We see the materials gold, tin, tungsten and tantalum in our every day life. Each of our devices contains at least on of these raw materials, be it gold in the bonding wires, tantalum in the capacitor, tungsten in a traveling wave tube amplifier or tin in a soldered point. The sources of these raw materials are mines in resource rich countries such as the Democratic Republic of Congo. There the profit out of the export of the raw materials does not lead to a wealthy economy but finances the lasting for years civil war.
In this conflict region around Congo in the last 20 years more than 5,4 million people died as a result of the civil war. This is the deadliest conflict since the Second World War. Thereby the Congolese army and more than 40 different rebellious groups lead fierce battles for the raw materials in the Congolese ground, because with the profit of the raw material sale weapons, ammunition and soldiers can be paid. The victims of these fights are the local people, who are forced to work and be exploited. Sometimes it comes to violence and sexual offenses against women. An approach to improving this situation is to take the rebels their money source away, by ensuring that they are not longer able to sell the raw materials.
In the year 2010 Barack Obama signed the Dodd-Franc Act, in which the section 1502 “conflict minerals” anchors this approach in a specific law. It says that US companies, which are listed on the US stock market, have to submit an annual report to the Securities and Exchange Commission, in which they state whether they use conflict minerals in their products or not. Conflict minerals are defined as gold, tin, tungsten and tantalum. If one of these materials is in the finalc product, the country of origin has to be proven additionally.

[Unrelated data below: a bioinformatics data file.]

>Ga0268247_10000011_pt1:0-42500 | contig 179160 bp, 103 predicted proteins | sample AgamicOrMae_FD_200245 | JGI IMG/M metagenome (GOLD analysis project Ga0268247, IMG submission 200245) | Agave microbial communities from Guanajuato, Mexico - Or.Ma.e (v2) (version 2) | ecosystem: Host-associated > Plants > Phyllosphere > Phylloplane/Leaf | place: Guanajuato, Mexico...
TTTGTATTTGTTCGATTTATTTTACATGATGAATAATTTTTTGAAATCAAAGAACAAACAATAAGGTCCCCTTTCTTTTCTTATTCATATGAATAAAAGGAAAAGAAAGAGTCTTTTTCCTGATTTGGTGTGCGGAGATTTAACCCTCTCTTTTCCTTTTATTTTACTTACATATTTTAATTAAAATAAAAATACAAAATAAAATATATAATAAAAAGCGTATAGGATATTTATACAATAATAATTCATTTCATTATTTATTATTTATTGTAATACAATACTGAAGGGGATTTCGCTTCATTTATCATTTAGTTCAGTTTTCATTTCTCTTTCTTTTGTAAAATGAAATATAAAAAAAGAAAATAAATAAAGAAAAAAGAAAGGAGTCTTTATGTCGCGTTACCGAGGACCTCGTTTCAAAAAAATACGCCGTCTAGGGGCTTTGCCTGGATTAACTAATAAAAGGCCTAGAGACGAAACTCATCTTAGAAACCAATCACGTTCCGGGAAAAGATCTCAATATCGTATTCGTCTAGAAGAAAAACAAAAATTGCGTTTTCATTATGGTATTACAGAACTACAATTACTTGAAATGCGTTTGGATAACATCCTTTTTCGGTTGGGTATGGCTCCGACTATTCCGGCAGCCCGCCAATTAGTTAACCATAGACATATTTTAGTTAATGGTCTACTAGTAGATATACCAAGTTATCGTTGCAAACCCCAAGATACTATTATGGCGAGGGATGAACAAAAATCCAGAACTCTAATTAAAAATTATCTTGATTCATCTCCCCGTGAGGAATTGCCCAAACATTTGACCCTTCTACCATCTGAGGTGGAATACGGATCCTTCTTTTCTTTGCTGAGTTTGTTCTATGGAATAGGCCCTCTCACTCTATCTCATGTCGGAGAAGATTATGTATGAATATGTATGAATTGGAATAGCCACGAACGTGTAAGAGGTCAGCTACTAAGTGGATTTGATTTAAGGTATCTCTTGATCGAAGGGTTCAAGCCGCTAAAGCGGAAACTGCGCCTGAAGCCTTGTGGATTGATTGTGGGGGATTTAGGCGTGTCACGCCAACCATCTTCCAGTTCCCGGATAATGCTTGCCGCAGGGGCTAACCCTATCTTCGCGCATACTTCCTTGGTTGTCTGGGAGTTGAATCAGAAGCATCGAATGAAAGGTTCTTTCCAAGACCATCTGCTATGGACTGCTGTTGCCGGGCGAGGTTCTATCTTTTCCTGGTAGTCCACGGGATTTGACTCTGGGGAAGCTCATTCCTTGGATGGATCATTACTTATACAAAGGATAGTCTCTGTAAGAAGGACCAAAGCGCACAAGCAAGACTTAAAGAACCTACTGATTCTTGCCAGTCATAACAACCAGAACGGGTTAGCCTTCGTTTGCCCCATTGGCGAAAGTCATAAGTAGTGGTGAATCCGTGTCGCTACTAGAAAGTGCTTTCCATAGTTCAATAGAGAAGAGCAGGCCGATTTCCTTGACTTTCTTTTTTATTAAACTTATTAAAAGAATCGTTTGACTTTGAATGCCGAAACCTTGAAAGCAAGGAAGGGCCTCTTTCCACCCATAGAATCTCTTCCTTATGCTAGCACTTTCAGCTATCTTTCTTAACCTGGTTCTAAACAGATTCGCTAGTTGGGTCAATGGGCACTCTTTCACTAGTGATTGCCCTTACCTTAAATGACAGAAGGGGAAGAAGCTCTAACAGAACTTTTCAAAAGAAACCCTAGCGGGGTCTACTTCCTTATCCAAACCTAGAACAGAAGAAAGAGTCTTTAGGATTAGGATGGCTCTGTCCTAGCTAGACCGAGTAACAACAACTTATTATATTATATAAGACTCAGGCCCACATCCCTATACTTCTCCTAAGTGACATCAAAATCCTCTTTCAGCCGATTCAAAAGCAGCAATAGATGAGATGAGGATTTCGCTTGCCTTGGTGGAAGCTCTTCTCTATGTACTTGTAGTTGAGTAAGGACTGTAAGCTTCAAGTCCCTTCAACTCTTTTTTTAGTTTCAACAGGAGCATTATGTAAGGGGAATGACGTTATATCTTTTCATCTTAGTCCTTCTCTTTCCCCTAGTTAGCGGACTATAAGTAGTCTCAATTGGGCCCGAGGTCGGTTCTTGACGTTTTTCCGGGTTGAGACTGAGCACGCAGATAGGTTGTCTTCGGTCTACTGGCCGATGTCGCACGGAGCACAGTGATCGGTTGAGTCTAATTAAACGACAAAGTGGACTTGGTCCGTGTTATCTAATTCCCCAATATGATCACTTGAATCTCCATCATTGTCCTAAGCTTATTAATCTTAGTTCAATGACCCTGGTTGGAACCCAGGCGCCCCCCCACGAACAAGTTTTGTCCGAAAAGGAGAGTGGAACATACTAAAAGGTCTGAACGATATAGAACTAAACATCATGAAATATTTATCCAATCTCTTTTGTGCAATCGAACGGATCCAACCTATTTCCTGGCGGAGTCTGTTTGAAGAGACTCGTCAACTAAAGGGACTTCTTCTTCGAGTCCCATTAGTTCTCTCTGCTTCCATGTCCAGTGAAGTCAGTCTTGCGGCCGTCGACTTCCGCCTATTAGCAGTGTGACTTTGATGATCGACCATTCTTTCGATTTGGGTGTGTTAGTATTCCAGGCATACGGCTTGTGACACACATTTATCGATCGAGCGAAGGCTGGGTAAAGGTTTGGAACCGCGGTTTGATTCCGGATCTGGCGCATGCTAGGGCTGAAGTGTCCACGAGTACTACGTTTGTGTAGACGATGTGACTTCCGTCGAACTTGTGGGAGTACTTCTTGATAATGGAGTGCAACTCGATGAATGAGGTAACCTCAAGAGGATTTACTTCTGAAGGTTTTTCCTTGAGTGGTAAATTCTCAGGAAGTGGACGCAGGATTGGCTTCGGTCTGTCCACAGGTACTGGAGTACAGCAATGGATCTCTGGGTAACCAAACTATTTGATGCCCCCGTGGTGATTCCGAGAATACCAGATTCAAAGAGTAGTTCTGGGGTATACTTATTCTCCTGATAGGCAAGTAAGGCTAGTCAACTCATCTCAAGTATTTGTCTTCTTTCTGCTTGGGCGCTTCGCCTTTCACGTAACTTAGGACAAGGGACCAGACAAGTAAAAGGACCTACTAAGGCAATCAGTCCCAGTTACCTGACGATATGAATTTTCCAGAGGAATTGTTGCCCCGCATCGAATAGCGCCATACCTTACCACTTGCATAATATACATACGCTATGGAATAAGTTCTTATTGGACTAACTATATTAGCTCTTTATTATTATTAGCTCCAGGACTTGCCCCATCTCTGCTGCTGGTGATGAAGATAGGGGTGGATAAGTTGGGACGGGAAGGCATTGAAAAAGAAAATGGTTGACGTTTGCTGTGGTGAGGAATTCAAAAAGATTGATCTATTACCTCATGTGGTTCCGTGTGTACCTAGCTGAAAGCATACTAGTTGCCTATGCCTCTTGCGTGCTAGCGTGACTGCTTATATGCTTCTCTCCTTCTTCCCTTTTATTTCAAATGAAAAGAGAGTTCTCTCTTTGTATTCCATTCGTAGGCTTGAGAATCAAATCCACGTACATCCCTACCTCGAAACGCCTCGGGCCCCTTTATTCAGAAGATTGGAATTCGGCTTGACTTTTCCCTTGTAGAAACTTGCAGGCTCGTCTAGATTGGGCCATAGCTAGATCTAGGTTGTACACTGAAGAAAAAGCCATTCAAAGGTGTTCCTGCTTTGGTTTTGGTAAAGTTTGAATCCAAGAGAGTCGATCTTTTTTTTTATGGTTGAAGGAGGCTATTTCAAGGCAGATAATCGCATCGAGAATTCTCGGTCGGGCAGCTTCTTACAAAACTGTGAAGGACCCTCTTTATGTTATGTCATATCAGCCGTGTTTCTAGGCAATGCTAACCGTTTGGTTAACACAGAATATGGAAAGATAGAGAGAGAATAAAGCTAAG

With the publication of these reports the companies that don’t control the origin of their raw materials shall be pilloried. The corporate social responsibility of a company nowadays is becoming increasingly important so the companies pass on the public pressure to their suppliers. World wide more than 270,000 suppliers are affected, which on their turn don’t want to lose US companies as their customers. This legislation has caused between three and four billion US-Dollar on costs for compliance, from which about one third the suppliers have to bear out of obligingness to stay competitive.
In Europe there is no legal restriction of conflict minerals at the moment, but requirements of US customers to avoid them are transferred to Tesat-Spacecom. Because of this in October 2015 a new office was created, the “Conflict Minerals Expert” in the area Supply Chain Management. The conflict minerals expert is the first contact for customer inquiries to this topic. Also he elaborates a strategy how the requirements in context of the supply chain can be transferred to the suppliers of Tesat-Spacecom.
For some time the EU works on a legal commitment to control the origin of conflict minerals, too. A result is expected for this year. That will affect about 880,000 companies in the EU. All the better that Tesat-Spacecom is already on the way to fulfill these requirements.